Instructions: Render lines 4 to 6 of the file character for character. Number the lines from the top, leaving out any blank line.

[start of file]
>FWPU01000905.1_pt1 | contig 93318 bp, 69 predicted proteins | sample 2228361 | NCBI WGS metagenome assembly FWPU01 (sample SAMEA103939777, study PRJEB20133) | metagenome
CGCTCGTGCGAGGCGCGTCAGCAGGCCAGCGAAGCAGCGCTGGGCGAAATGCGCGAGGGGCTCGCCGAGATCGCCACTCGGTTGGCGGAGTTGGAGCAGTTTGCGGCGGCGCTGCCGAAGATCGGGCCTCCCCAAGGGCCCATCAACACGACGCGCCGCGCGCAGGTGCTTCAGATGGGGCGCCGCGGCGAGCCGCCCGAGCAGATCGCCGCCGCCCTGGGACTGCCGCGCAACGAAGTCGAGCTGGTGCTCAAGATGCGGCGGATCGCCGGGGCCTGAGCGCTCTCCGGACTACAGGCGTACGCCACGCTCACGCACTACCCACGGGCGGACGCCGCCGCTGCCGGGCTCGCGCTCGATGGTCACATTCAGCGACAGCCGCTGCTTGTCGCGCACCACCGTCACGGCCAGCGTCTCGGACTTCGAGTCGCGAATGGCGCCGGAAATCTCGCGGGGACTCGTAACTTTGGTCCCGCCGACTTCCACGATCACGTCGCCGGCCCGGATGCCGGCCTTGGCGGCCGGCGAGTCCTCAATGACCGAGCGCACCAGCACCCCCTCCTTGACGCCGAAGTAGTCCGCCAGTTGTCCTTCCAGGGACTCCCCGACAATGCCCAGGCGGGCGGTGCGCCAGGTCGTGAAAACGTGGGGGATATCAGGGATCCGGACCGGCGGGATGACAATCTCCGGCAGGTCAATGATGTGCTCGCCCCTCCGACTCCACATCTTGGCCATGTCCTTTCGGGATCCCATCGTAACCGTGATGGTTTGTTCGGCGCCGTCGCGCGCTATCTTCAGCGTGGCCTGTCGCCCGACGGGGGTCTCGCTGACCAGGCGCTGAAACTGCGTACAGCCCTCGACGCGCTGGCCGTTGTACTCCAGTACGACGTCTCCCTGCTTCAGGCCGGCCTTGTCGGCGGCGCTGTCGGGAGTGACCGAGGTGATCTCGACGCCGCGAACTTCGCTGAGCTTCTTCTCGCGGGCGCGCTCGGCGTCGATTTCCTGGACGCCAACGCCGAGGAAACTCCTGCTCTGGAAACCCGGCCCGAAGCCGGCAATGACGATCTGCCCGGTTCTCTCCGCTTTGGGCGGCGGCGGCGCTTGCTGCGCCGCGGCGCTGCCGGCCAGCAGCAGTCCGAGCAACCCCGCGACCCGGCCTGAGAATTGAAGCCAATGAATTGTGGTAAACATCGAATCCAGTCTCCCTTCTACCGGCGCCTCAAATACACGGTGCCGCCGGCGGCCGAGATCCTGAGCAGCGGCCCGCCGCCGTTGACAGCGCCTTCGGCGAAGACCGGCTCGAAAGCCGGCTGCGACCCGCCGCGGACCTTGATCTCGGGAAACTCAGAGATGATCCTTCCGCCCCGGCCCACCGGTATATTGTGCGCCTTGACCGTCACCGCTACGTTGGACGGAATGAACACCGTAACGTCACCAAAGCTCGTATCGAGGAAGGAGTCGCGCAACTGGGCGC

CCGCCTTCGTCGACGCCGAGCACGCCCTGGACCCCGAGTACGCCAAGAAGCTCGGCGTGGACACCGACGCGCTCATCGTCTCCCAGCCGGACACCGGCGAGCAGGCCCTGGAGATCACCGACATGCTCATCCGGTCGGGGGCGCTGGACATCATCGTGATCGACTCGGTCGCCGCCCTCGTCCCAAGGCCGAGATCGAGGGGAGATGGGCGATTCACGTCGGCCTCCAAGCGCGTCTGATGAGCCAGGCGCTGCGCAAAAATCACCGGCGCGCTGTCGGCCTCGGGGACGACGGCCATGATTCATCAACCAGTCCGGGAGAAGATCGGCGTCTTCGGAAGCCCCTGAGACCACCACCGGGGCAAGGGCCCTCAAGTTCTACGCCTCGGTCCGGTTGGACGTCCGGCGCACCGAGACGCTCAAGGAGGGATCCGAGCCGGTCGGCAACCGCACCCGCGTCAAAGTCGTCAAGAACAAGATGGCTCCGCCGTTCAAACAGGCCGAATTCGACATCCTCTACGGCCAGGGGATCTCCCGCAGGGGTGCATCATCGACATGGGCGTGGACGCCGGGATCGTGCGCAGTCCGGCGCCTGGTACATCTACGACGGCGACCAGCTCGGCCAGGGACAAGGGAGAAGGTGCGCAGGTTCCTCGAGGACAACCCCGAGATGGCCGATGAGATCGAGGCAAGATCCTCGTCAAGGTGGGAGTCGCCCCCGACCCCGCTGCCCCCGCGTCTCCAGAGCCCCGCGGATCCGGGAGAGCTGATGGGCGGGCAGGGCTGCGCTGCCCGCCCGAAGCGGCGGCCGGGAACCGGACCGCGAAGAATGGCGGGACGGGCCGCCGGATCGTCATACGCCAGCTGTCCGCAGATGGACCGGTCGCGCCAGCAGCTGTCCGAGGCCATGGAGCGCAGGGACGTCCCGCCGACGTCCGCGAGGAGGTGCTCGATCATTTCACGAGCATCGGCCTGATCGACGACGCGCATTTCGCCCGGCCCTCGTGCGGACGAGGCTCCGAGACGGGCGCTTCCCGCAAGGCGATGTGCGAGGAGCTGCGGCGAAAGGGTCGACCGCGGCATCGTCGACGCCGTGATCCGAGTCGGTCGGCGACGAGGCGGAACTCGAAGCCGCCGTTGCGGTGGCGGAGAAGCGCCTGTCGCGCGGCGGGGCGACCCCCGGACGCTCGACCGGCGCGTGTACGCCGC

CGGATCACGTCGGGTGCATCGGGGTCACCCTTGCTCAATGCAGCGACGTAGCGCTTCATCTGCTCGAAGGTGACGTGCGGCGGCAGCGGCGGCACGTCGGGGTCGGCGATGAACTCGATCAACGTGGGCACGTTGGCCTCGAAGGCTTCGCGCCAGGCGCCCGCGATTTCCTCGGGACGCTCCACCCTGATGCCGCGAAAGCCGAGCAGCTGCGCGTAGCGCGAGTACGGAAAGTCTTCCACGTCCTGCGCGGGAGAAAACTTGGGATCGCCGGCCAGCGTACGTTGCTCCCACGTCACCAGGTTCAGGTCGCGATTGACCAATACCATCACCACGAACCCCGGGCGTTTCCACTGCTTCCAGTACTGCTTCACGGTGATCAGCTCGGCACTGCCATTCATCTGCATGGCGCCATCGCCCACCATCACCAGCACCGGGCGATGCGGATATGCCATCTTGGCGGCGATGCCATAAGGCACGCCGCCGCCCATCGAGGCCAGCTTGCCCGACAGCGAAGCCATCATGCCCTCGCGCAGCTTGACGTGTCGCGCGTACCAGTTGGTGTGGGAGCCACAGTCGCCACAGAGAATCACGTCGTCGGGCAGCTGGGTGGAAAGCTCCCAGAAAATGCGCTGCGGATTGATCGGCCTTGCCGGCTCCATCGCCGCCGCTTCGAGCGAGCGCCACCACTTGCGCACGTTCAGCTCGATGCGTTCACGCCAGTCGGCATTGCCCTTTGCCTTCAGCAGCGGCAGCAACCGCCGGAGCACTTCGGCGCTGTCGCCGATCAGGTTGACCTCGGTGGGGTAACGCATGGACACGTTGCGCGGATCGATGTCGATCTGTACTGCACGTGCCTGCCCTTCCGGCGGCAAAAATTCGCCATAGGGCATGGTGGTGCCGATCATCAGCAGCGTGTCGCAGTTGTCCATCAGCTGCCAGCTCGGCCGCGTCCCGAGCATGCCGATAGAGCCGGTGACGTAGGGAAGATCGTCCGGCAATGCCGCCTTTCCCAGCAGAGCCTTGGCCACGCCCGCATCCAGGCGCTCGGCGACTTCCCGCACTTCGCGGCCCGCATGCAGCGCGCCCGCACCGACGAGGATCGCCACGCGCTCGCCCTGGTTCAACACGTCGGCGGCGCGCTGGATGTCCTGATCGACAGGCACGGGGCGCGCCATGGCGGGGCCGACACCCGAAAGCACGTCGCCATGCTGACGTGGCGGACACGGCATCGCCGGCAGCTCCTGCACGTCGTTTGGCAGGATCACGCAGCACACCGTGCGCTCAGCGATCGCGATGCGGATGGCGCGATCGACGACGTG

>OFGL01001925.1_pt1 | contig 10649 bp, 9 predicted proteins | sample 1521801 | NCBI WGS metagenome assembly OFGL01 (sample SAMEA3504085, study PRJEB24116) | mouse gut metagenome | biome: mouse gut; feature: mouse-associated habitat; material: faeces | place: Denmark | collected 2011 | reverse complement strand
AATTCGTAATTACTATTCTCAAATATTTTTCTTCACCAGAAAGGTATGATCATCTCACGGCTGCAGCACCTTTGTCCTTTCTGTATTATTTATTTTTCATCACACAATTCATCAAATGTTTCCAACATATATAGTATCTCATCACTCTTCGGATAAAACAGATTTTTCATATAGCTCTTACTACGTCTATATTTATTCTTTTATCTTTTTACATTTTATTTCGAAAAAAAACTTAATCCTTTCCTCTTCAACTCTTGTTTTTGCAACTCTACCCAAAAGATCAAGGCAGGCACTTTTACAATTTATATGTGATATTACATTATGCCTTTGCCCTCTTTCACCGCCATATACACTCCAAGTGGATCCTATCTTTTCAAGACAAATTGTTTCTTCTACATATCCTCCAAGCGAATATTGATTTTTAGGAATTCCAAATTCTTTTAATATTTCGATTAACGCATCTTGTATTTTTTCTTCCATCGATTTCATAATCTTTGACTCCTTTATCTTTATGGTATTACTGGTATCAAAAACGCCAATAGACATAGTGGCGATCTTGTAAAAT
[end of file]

CGGATCACGTCGGGTGCATCGGGGTCACCCTTGCTCAATGCAGCGACGTAGCGCTTCATCTGCTCGAAGGTGACGTGCGGCGGCAGCGGCGGCACGTCGGGGTCGGCGATGAACTCGATCAACGTGGGCACGTTGGCCTCGAAGGCTTCGCGCCAGGCGCCCGCGATTTCCTCGGGACGCTCCACCCTGATGCCGCGAAAGCCGAGCAGCTGCGCGTAGCGCGAGTACGGAAAGTCTTCCACGTCCTGCGCGGGAGAAAACTTGGGATCGCCGGCCAGCGTACGTTGCTCCCACGTCACCAGGTTCAGGTCGCGATTGACCAATACCATCACCACGAACCCCGGGCGTTTCCACTGCTTCCAGTACTGCTTCACGGTGATCAGCTCGGCACTGCCATTCATCTGCATGGCGCCATCGCCCACCATCACCAGCACCGGGCGATGCGGATATGCCATCTTGGCGGCGATGCCATAAGGCACGCCGCCGCCCATCGAGGCCAGCTTGCCCGACAGCGAAGCCATCATGCCCTCGCGCAGCTTGACGTGTCGCGCGTACCAGTTGGTGTGGGAGCCACAGTCGCCACAGAGAATCACGTCGTCGGGCAGCTGGGTGGAAAGCTCCCAGAAAATGCGCTGCGGATTGATCGGCCTTGCCGGCTCCATCGCCGCCGCTTCGAGCGAGCGCCACCACTTGCGCACGTTCAGCTCGATGCGTTCACGCCAGTCGGCATTGCCCTTTGCCTTCAGCAGCGGCAGCAACCGCCGGAGCACTTCGGCGCTGTCGCCGATCAGGTTGACCTCGGTGGGGTAACGCATGGACACGTTGCGCGGATCGATGTCGATCTGTACTGCACGTGCCTGCCCTTCCGGCGGCAAAAATTCGCCATAGGGCATGGTGGTGCCGATCATCAGCAGCGTGTCGCAGTTGTCCATCAGCTGCCAGCTCGGCCGCGTCCCGAGCATGCCGATAGAGCCGGTGACGTAGGGAAGATCGTCCGGCAATGCCGCCTTTCCCAGCAGAGCCTTGGCCACGCCCGCATCCAGGCGCTCGGCGACTTCCCGCACTTCGCGGCCCGCATGCAGCGCGCCCGCACCGACGAGGATCGCCACGCGCTCGCCCTGGTTCAACACGTCGGCGGCGCGCTGGATGTCCTGATCGACAGGCACGGGGCGCGCCATGGCGGGGCCGACACCCGAAAGCACGTCGCCATGCTGACGTGGCGGACACGGCATCGCCGGCAGCTCCTGCACGTCGTTTGGCAGGATCACGCAGCACACCGTGCGCTCAGCGATCGCGATGCGGATGGCGCGATCGACGACGTG

>OFGL01001925.1_pt1 | contig 10649 bp, 9 predicted proteins | sample 1521801 | NCBI WGS metagenome assembly OFGL01 (sample SAMEA3504085, study PRJEB24116) | mouse gut metagenome | biome: mouse gut; feature: mouse-associated habitat; material: faeces | place: Denmark | collected 2011 | reverse complement strand
AATTCGTAATTACTATTCTCAAATATTTTTCTTCACCAGAAAGGTATGATCATCTCACGGCTGCAGCACCTTTGTCCTTTCTGTATTATTTATTTTTCATCACACAATTCATCAAATGTTTCCAACATATATAGTATCTCATCACTCTTCGGATAAAACAGATTTTTCATATAGCTCTTACTACGTCTATATTTATTCTTTTATCTTTTTACATTTTATTTCGAAAAAAAACTTAATCCTTTCCTCTTCAACTCTTGTTTTTGCAACTCTACCCAAAAGATCAAGGCAGGCACTTTTACAATTTATATGTGATATTACATTATGCCTTTGCCCTCTTTCACCGCCATATACACTCCAAGTGGATCCTATCTTTTCAAGACAAATTGTTTCTTCTACATATCCTCCAAGCGAATATTGATTTTTAGGAATTCCAAATTCTTTTAATATTTCGATTAACGCATCTTGTATTTTTTCTTCCATCGATTTCATAATCTTTGACTCCTTTATCTTTATGGTATTACTGGTATCAAAAACGCCAATAGACATAGTGGCGATCTTGTAAAAT